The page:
Journal of Dreams is the latest anthology of the Mexican poet and writer, Homero Aridjis (Contepec, Michoacan; 1940), one of the greatest living poets and writers in Spanish. The work, to be published by Fondo de cultura Económico de México, resulted from dreams he had several years ago and which, when he wrote them down, became poems. Ever since “El poeta niño,” published in 1971, he has sought to recover who he had been before the serious accident he had suffered in January 1950 and which nearly cost him his life. Indeed his life was spared and when he “recovered”, he says, he began to read and to write poetry.
So it was that in 1970, finding himself in New York and his first daughter, Chloe, about to be born, he began dreaming about the child he had been before the accident, as a way of reconnecting with his own self, since that part of his past had been blotted out.
Night after night he dreamed, and upon waking and as if obeying a kind of oneiric discipline, he wrote down his dreams and these, linked into a literary sequence, provided him with a forgotten portrait of himself. The habit of writing down the dreams and turning them into poetic material stayed with him and, in the latest dreams, has become more intense. So that now “I confuse poems with dreams and dreams with poems. The result is that this new anthology consists of pieces of myself merged with experiences and memories.”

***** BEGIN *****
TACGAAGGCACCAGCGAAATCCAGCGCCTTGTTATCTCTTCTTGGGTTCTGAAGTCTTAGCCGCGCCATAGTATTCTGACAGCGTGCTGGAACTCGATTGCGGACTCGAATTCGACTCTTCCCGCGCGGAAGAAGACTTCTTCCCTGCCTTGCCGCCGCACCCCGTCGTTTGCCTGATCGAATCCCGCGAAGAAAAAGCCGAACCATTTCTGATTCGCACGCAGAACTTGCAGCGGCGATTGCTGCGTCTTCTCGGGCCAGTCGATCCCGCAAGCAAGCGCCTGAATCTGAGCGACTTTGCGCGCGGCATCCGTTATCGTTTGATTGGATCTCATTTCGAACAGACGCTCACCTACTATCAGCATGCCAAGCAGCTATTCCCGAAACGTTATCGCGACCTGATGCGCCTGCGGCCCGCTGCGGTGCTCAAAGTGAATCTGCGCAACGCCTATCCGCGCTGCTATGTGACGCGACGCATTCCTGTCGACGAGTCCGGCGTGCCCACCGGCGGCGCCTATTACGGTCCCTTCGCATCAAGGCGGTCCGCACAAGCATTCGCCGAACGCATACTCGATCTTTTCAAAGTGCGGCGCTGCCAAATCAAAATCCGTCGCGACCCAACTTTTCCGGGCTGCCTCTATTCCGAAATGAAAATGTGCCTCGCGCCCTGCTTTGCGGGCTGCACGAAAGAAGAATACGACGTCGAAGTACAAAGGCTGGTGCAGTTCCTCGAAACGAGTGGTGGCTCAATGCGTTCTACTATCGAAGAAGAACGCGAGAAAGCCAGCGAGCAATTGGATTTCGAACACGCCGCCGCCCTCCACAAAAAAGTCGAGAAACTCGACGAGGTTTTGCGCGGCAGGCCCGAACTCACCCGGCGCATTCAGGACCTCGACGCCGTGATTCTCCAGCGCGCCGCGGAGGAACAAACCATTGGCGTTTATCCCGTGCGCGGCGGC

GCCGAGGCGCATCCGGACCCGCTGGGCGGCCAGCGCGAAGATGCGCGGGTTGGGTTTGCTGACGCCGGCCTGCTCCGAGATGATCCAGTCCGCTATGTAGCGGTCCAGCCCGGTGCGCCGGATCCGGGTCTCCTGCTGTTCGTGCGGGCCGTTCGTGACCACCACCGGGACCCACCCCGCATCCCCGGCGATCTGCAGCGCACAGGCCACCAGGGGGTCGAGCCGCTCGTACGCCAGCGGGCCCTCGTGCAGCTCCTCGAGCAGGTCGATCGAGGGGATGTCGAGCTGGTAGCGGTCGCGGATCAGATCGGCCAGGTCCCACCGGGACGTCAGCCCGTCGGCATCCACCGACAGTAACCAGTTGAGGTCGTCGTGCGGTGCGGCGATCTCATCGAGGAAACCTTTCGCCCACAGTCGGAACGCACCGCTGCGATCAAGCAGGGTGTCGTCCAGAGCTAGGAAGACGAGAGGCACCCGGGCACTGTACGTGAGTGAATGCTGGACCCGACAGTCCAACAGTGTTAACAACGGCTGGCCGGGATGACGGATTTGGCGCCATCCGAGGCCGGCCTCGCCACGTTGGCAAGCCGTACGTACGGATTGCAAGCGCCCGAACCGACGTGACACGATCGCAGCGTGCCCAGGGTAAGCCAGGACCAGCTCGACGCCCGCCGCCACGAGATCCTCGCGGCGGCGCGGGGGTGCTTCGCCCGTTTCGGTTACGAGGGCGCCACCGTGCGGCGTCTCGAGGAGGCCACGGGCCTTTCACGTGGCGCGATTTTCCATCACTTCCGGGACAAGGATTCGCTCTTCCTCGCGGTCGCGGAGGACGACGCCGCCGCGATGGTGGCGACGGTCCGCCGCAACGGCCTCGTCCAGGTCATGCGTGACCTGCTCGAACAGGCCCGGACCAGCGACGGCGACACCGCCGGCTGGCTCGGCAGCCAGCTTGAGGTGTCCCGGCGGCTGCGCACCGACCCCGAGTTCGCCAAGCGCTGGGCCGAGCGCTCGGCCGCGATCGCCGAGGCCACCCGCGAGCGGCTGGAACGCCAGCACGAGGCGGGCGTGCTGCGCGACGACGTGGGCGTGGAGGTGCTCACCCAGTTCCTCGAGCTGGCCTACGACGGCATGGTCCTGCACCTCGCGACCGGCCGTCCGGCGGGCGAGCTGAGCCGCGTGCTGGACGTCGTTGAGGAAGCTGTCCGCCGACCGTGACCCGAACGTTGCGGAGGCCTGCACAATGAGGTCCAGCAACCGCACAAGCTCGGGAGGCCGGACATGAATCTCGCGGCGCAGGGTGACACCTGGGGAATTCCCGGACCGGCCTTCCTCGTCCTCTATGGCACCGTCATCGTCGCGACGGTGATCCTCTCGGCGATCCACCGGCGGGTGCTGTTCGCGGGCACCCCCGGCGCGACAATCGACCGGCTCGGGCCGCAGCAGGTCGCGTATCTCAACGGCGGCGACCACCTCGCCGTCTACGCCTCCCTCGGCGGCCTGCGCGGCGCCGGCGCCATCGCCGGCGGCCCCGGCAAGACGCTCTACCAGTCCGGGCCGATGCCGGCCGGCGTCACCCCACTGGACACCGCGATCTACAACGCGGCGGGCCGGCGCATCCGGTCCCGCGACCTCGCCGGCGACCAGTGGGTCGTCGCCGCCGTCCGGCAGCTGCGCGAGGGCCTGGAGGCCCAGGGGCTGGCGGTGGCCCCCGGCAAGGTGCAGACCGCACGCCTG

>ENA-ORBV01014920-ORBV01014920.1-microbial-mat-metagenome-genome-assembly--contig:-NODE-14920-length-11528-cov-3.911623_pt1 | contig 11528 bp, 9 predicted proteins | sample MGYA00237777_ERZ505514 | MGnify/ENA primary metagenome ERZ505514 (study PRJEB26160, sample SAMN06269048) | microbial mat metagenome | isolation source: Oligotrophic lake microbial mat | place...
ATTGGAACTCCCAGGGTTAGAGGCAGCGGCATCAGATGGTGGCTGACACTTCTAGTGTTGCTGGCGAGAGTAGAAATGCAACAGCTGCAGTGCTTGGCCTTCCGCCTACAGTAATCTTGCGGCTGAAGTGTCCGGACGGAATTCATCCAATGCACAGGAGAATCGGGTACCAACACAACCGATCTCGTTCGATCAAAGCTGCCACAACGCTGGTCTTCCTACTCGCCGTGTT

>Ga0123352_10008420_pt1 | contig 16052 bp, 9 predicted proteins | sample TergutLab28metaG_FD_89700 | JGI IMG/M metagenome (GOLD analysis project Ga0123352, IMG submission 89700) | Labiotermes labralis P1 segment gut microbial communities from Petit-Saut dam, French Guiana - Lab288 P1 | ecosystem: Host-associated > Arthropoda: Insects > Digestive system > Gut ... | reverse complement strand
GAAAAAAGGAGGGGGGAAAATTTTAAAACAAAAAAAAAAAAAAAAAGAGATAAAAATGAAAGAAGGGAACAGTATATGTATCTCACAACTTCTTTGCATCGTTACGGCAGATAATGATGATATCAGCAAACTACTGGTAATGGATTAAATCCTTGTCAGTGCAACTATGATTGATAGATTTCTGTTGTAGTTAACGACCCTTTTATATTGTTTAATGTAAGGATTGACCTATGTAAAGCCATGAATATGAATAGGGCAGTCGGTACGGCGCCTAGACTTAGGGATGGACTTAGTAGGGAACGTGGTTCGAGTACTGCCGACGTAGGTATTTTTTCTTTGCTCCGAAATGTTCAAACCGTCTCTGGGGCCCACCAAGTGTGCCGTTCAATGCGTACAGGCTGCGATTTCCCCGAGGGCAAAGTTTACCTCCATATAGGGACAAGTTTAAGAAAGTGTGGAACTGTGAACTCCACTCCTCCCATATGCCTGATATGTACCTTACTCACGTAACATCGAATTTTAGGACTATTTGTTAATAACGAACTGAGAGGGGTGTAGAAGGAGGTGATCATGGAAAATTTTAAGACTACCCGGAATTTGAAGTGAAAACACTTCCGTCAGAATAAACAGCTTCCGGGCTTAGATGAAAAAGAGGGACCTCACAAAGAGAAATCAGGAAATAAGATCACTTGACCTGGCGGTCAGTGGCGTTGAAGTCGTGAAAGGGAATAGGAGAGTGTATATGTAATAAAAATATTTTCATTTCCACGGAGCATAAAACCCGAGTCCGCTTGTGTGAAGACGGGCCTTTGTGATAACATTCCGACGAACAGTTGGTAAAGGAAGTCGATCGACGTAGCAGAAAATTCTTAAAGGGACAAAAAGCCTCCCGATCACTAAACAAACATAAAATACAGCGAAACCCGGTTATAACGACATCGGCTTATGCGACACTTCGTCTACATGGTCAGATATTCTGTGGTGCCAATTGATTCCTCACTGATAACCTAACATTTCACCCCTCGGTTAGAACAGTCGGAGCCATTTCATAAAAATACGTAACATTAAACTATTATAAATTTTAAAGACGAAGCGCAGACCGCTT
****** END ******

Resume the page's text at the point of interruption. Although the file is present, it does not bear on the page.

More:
In this book Homero explores the themes of unreal reality and real unreality, which, in the end turn into dreams
THE THEME OF DREAMS IN YOUR WORK IS SIGNIFICANT BECAUSE FOR A LONG TIME YOU WERE KNOWN AS A POET WHO WROTE ABOUT EROTICICISM.
My first writing was erotic. The great French writer André Pieyre de Mandiargues (1909 – 1991) once asked me when I was going to write another erotic work like Perséfone. I told him “never,” because I am never going to be 26 years old again, an age when one sees the world differently and is becoming interested in new subjects in the light of other experiences. For example, I experience love at the age I am now which is different from when I was 18.